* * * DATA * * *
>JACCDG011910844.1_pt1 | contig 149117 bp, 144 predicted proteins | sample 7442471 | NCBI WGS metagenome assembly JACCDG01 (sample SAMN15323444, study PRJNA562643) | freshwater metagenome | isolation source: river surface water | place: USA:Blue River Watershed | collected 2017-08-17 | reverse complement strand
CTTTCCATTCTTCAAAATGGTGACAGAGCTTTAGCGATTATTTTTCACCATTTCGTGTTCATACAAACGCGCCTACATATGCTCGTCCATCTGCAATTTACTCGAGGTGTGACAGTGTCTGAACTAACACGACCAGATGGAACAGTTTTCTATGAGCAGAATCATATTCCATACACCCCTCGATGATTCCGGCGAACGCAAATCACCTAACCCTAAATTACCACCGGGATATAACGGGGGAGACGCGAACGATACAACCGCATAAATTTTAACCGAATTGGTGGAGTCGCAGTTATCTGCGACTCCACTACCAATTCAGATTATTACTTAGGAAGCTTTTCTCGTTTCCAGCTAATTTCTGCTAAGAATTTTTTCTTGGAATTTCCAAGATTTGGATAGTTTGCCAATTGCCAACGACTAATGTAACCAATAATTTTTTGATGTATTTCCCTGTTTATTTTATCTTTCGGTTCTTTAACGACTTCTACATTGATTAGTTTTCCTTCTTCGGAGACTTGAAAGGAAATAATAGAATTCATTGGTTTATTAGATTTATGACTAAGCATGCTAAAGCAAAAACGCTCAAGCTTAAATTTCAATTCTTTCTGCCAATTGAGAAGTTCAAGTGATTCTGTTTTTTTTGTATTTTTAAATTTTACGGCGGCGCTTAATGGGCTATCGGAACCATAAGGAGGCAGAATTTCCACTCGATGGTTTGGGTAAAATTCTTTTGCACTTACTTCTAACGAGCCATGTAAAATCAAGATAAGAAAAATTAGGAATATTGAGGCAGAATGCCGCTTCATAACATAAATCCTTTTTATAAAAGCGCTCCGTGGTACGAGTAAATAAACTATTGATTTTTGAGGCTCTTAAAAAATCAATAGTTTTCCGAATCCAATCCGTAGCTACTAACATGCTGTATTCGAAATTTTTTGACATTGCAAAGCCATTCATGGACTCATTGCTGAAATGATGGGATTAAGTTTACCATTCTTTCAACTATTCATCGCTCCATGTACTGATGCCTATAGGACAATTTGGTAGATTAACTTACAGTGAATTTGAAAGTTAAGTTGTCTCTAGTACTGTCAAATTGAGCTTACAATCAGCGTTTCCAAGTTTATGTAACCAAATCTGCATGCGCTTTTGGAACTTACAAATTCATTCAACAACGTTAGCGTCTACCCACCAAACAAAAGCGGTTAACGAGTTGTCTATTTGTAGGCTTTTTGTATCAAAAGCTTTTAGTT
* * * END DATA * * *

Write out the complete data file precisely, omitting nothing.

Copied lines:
>JACCDG011910844.1_pt1 | contig 149117 bp, 144 predicted proteins | sample 7442471 | NCBI WGS metagenome assembly JACCDG01 (sample SAMN15323444, study PRJNA562643) | freshwater metagenome | isolation source: river surface water | place: USA:Blue River Watershed | collected 2017-08-17 | reverse complement strand
CTTTCCATTCTTCAAAATGGTGACAGAGCTTTAGCGATTATTTTTCACCATTTCGTGTTCATACAAACGCGCCTACATATGCTCGTCCATCTGCAATTTACTCGAGGTGTGACAGTGTCTGAACTAACACGACCAGATGGAACAGTTTTCTATGAGCAGAATCATATTCCATACACCCCTCGATGATTCCGGCGAACGCAAATCACCTAACCCTAAATTACCACCGGGATATAACGGGGGAGACGCGAACGATACAACCGCATAAATTTTAACCGAATTGGTGGAGTCGCAGTTATCTGCGACTCCACTACCAATTCAGATTATTACTTAGGAAGCTTTTCTCGTTTCCAGCTAATTTCTGCTAAGAATTTTTTCTTGGAATTTCCAAGATTTGGATAGTTTGCCAATTGCCAACGACTAATGTAACCAATAATTTTTTGATGTATTTCCCTGTTTATTTTATCTTTCGGTTCTTTAACGACTTCTACATTGATTAGTTTTCCTTCTTCGGAGACTTGAAAGGAAATAATAGAATTCATTGGTTTATTAGATTTATGACTAAGCATGCTAAAGCAAAAACGCTCAAGCTTAAATTTCAATTCTTTCTGCCAATTGAGAAGTTCAAGTGATTCTGTTTTTTTTGTATTTTTAAATTTTACGGCGGCGCTTAATGGGCTATCGGAACCATAAGGAGGCAGAATTTCCACTCGATGGTTTGGGTAAAATTCTTTTGCACTTACTTCTAACGAGCCATGTAAAATCAAGATAAGAAAAATTAGGAATATTGAGGCAGAATGCCGCTTCATAACATAAATCCTTTTTATAAAAGCGCTCCGTGGTACGAGTAAATAAACTATTGATTTTTGAGGCTCTTAAAAAATCAATAGTTTTCCGAATCCAATCCGTAGCTACTAACATGCTGTATTCGAAATTTTTTGACATTGCAAAGCCATTCATGGACTCATTGCTGAAATGATGGGATTAAGTTTACCATTCTTTCAACTATTCATCGCTCCATGTACTGATGCCTATAGGACAATTTGGTAGATTAACTTACAGTGAATTTGAAAGTTAAGTTGTCTCTAGTACTGTCAAATTGAGCTTACAATCAGCGTTTCCAAGTTTATGTAACCAAATCTGCATGCGCTTTTGGAACTTACAAATTCATTCAACAACGTTAGCGTCTACCCACCAAACAAAAGCGGTTAACGAGTTGTCTATTTGTAGGCTTTTTGTATCAAAAGCTTTTAGTT